I've always found it notable that Haydn's career sits right across this social change where musicians went from working for princes or the church to the world of public concerts. And Haydn was wildly popular with the new concert-going public. The figures for Paris, where Haydn's symphonies basically got played more often than everyone else's combined in some years, are pretty astounding.
I am now working on a discography of the works of Vagn Holmboe. Please visit and also contribute!

Daverz

Quote from: Spotted Horses on October 14, 2022, 09:03:07 AM
I had both and found both unlistenable, for different reasons. I currently have Dennis Russell Davies' set, which is lovely except for the nuisance of applause at the end of each symphony.

(I am a huge Dorati fan, but his set was recorded at breakneck pace and I get the feeling that they performances are underrehearsed (if rehearsed at all). The Fischer was recorded by Nimbus and I find the audio unacceptably reverberant.)

As the Fischer series went on, Nimbus got better at recording in that hall.  Most of the recordings are quite good.  A set with poor recordings of the London's is somewhat crippled, I'll admit.

I think the balances on the Dorati set are sometimes off, but that may be the fault of the conductor.  I don't hear a problem with the basic sound quality.

They really should have edited out the applause on the DRD set.

Jo498

Quote from: Daverz on October 17, 2022, 02:08:31 PM
As the Fischer series went on, Nimbus got better at recording in that hall.  Most of the recordings are quite good.  A set with poor recordings of the London's is somewhat crippled, I'll admit.
It's a liability but think that with today's choices and prices that is not such a concern as many people will have another recording of e.g. the London and Paris sets anyway.
With current prices and availability, the Fischer is probably the only reasonable choice for someone wanting ONE box with physical discs. But one could of course argue that in the era of streaming one should get a mix of recordings and close gaps with downloads or streaming. This was quite different about 20 years ago when the Fischer box came out on Brilliant (after Nimbus had not finished the project). Even then I was happy to get the Fischer despite having collected around 70 Haydn symphonies piecemeal since the mid-1990s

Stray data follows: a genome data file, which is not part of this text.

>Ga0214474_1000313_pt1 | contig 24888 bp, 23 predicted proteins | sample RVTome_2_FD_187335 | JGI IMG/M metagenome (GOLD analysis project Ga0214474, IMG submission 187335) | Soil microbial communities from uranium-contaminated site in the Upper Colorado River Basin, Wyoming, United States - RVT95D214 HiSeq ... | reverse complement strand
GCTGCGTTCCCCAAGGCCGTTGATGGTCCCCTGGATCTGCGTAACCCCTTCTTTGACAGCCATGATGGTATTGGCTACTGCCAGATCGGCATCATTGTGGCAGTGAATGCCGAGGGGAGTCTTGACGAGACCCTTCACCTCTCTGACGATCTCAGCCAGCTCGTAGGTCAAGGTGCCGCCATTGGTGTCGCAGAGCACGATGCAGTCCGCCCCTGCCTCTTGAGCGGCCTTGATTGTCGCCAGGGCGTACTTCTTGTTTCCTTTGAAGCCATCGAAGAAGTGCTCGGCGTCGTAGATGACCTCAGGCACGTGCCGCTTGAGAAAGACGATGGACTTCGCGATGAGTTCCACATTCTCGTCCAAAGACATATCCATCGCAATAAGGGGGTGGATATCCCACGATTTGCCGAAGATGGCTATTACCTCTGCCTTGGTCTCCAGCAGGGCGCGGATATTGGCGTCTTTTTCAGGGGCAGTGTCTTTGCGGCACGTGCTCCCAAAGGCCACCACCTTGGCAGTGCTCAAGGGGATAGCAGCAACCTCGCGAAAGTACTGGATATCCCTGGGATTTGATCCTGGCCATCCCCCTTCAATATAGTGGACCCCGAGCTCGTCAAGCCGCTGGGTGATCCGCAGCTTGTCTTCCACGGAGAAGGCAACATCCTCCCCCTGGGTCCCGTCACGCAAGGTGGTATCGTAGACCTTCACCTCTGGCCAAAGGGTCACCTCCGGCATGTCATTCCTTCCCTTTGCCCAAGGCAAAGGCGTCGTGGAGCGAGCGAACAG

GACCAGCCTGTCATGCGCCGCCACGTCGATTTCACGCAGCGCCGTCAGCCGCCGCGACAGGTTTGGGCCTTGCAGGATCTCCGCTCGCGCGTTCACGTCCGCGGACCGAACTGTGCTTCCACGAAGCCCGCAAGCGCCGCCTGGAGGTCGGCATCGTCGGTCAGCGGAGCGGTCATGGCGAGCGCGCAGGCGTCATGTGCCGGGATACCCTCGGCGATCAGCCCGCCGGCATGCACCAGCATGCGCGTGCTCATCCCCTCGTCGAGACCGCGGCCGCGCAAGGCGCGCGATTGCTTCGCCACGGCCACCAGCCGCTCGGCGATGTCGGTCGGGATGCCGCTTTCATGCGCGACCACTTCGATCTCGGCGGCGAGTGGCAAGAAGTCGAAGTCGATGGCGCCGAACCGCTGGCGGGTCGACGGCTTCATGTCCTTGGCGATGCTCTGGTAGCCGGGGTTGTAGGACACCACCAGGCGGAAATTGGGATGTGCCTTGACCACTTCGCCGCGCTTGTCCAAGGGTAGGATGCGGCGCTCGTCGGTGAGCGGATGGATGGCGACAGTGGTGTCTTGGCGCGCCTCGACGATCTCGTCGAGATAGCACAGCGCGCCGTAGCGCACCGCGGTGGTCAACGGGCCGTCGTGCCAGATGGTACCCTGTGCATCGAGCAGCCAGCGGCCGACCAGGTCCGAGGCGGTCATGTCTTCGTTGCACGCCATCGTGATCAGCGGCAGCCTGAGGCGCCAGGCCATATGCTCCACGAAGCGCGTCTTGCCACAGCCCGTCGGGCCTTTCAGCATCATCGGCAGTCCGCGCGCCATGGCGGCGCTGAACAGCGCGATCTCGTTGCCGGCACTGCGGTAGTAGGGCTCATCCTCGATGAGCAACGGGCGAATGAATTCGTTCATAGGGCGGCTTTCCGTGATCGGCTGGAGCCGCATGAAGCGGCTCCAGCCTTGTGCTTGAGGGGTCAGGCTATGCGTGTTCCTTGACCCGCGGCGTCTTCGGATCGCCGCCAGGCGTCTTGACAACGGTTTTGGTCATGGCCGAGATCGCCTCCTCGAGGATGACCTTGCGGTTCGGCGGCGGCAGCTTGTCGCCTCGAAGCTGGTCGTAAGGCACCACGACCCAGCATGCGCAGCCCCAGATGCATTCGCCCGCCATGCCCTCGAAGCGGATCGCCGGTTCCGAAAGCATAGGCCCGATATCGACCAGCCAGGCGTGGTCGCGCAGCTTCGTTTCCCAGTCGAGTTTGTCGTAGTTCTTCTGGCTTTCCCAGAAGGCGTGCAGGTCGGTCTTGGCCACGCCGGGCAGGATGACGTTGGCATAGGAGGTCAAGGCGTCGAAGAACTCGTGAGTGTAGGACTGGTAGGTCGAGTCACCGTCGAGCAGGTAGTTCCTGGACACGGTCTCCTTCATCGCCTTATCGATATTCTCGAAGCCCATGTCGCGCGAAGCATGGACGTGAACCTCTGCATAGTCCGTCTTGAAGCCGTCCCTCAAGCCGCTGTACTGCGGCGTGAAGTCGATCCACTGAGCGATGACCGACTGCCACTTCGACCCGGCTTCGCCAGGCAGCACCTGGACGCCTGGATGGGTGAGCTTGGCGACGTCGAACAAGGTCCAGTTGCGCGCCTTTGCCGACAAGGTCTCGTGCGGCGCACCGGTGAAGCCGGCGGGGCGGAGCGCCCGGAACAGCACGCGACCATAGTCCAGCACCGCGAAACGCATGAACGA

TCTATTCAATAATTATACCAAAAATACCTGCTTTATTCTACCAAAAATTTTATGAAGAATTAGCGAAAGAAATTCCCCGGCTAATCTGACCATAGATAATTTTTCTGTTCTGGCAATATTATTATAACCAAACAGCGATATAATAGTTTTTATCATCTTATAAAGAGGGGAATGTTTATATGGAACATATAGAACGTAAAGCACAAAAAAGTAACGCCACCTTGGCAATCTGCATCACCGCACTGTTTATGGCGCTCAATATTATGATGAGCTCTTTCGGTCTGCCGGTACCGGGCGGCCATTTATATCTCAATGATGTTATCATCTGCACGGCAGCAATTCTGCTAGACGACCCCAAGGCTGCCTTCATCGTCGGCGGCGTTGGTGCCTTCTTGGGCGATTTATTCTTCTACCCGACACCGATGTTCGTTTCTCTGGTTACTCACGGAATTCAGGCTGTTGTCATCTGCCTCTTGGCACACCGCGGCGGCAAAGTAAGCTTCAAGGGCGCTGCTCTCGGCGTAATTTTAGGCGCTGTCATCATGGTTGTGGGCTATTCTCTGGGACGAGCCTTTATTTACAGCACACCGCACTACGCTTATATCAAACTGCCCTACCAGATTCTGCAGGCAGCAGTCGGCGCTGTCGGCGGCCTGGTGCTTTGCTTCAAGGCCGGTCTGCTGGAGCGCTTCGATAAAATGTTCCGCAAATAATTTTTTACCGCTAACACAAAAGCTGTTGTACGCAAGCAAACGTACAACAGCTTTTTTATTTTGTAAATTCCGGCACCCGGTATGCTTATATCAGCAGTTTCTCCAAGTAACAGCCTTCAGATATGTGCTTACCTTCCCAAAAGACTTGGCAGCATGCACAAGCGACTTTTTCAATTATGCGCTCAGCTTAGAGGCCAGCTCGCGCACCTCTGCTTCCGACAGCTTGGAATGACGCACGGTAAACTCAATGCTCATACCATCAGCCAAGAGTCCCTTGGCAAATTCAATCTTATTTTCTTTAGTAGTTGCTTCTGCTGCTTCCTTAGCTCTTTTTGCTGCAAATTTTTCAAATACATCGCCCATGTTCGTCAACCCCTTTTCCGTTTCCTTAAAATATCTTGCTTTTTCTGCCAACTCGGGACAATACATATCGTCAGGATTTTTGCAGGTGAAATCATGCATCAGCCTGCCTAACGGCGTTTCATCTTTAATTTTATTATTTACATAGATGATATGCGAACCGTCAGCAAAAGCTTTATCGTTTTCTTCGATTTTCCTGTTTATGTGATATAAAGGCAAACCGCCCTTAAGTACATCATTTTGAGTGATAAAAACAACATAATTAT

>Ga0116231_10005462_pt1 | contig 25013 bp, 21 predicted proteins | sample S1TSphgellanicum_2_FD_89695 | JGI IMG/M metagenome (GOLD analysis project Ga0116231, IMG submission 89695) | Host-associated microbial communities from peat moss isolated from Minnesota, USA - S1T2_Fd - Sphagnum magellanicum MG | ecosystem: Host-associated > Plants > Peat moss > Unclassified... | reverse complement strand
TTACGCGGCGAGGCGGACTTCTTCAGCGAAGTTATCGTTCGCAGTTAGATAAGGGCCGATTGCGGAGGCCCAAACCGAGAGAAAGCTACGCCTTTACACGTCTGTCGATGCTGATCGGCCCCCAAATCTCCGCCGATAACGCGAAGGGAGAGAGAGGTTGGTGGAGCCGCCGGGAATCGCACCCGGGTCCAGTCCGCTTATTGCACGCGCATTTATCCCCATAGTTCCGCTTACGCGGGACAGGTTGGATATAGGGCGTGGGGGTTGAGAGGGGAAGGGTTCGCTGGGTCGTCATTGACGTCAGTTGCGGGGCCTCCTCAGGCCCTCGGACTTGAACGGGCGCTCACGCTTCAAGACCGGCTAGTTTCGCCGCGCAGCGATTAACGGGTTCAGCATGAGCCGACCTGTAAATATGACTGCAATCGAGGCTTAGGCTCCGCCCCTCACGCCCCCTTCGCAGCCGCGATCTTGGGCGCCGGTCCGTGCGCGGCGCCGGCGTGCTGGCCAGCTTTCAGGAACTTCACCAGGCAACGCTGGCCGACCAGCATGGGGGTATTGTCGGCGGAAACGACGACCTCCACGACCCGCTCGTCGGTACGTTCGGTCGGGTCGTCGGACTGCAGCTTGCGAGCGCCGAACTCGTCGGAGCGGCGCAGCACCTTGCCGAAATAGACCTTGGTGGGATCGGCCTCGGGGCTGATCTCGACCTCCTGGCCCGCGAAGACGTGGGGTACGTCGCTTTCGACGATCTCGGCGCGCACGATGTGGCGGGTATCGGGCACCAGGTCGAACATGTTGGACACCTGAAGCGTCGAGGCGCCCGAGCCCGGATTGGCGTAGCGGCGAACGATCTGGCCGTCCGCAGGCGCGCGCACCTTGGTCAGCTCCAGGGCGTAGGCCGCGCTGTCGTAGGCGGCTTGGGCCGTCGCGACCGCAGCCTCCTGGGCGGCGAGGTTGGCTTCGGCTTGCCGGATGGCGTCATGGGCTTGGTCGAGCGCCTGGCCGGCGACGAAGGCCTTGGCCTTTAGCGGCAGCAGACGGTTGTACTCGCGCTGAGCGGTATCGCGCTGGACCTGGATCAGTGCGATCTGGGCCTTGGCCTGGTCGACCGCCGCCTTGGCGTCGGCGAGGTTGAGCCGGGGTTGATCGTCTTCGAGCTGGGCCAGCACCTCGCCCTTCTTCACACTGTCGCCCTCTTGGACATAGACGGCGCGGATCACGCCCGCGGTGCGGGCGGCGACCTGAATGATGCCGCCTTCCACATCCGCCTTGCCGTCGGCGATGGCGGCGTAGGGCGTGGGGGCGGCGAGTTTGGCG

Quote
I think the balances on the Dorati set are sometimes off, but that may be the fault of the conductor.  I don't hear a problem with the basic sound quality.
The sound is generally good. As they recorded >100 symphonies apparently in less than 4 years (and two different venues (all but 49-72 were done in the same church, though, despite the Oetker concert hall in Bielefeld where this first batch was done having a very good reputation, IIRC, and with a handful of sound engineers), there will be some run-throughs and the sound and balances don't seem to be consistent. E.g. brass and timpani are very present in 93 and 95 but quite subdued in others. The strings also sound fuller in some etc.
Of the big Haydn projects of the 70s (McCabe piano sonatas, Aeolian Quartets, I think Vienna Haydn Trio? for the trios, all from Telefunken or Decca, and some others, like Märzendorfer's symphony recordings) the Dorati symphony recordings were the only one to become a standard/classic.
Tout le malheur des hommes vient d'une seule chose, qui est de ne savoir pas demeurer en repos, dans une chambre.
- Blaise Pascal

Spotted Horses

#12799
Quote from: Jo498 on October 17, 2022, 11:48:19 PMThe sound is generally good. As they recorded >100 symphonies apparently in less than 4 years (and two different venues (all but 49-72 were done in the same church, though, despite the Oetker concert hall in Bielefeld where this first batch was done having a very good reputation, IIRC, and with a handful of sound engineers), there will be some run-throughs and the sound and balances don't seem to be consistent. E.g. brass and timpani are very present in 93 and 95 but quite subdued in others. The strings also sound fuller in some etc.
Of the big Haydn projects of the 70s (McCabe piano sonatas, Aeolian Quartets, I think Vienna Haydn Trio? for the trios, all from Telefunken or Decca, and some others, like Märzendorfer's symphony recordings) the Dorati symphony recordings were the only one to become a standard/classic.

When I last listened my impression was that the London Symphonies sounded dull, but the rest of the box sounded a lot better, which I thought might have been because the London symphonies were remastered first and the others done later when the art of remastering had improved.

My quibble was not with the sound, but with the performances, some of which struck me as often being read-throughs without much characterization, probably due to the rapid pace with which they were recorded.